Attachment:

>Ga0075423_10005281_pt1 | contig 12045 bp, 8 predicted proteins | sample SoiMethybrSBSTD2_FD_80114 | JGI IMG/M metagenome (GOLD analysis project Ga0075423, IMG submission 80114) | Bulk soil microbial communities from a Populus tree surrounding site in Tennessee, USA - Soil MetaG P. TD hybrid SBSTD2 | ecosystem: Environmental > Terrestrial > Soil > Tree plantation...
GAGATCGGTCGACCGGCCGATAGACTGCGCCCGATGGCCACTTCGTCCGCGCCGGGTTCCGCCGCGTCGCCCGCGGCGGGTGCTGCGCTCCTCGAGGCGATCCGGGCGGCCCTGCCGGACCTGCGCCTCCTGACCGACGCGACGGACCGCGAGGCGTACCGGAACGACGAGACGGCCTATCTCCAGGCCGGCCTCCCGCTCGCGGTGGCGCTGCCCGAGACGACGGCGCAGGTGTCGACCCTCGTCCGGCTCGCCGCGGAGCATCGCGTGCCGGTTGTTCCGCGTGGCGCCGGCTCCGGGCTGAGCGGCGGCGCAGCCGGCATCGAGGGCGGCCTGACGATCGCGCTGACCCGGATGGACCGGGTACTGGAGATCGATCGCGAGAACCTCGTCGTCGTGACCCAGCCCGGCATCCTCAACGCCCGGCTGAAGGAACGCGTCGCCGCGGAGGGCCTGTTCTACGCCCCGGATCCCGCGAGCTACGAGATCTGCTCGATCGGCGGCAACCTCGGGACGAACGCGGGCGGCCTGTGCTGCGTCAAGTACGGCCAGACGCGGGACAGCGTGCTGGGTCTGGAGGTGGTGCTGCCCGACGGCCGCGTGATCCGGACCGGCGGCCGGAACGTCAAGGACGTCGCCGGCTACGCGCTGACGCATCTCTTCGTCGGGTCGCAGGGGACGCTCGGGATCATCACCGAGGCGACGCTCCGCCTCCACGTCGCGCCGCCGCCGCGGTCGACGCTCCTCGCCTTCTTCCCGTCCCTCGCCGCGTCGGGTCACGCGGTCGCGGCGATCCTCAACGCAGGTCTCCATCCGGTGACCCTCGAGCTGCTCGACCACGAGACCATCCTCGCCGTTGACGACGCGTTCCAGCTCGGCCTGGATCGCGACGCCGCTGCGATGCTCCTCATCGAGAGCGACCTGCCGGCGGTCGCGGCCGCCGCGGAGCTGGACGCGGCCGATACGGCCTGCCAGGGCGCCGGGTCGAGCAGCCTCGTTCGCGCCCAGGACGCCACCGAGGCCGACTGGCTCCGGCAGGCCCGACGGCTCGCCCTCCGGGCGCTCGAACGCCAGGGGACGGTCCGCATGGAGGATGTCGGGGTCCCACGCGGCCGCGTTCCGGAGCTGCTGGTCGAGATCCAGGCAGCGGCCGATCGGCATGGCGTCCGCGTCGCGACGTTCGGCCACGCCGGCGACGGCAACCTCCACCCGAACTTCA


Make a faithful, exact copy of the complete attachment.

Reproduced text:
>Ga0075423_10005281_pt1 | contig 12045 bp, 8 predicted proteins | sample SoiMethybrSBSTD2_FD_80114 | JGI IMG/M metagenome (GOLD analysis project Ga0075423, IMG submission 80114) | Bulk soil microbial communities from a Populus tree surrounding site in Tennessee, USA - Soil MetaG P. TD hybrid SBSTD2 | ecosystem: Environmental > Terrestrial > Soil > Tree plantation...
GAGATCGGTCGACCGGCCGATAGACTGCGCCCGATGGCCACTTCGTCCGCGCCGGGTTCCGCCGCGTCGCCCGCGGCGGGTGCTGCGCTCCTCGAGGCGATCCGGGCGGCCCTGCCGGACCTGCGCCTCCTGACCGACGCGACGGACCGCGAGGCGTACCGGAACGACGAGACGGCCTATCTCCAGGCCGGCCTCCCGCTCGCGGTGGCGCTGCCCGAGACGACGGCGCAGGTGTCGACCCTCGTCCGGCTCGCCGCGGAGCATCGCGTGCCGGTTGTTCCGCGTGGCGCCGGCTCCGGGCTGAGCGGCGGCGCAGCCGGCATCGAGGGCGGCCTGACGATCGCGCTGACCCGGATGGACCGGGTACTGGAGATCGATCGCGAGAACCTCGTCGTCGTGACCCAGCCCGGCATCCTCAACGCCCGGCTGAAGGAACGCGTCGCCGCGGAGGGCCTGTTCTACGCCCCGGATCCCGCGAGCTACGAGATCTGCTCGATCGGCGGCAACCTCGGGACGAACGCGGGCGGCCTGTGCTGCGTCAAGTACGGCCAGACGCGGGACAGCGTGCTGGGTCTGGAGGTGGTGCTGCCCGACGGCCGCGTGATCCGGACCGGCGGCCGGAACGTCAAGGACGTCGCCGGCTACGCGCTGACGCATCTCTTCGTCGGGTCGCAGGGGACGCTCGGGATCATCACCGAGGCGACGCTCCGCCTCCACGTCGCGCCGCCGCCGCGGTCGACGCTCCTCGCCTTCTTCCCGTCCCTCGCCGCGTCGGGTCACGCGGTCGCGGCGATCCTCAACGCAGGTCTCCATCCGGTGACCCTCGAGCTGCTCGACCACGAGACCATCCTCGCCGTTGACGACGCGTTCCAGCTCGGCCTGGATCGCGACGCCGCTGCGATGCTCCTCATCGAGAGCGACCTGCCGGCGGTCGCGGCCGCCGCGGAGCTGGACGCGGCCGATACGGCCTGCCAGGGCGCCGGGTCGAGCAGCCTCGTTCGCGCCCAGGACGCCACCGAGGCCGACTGGCTCCGGCAGGCCCGACGGCTCGCCCTCCGGGCGCTCGAACGCCAGGGGACGGTCCGCATGGAGGATGTCGGGGTCCCACGCGGCCGCGTTCCGGAGCTGCTGGTCGAGATCCAGGCAGCGGCCGATCGGCATGGCGTCCGCGTCGCGACGTTCGGCCACGCCGGCGACGGCAACCTCCACCCGAACTTCA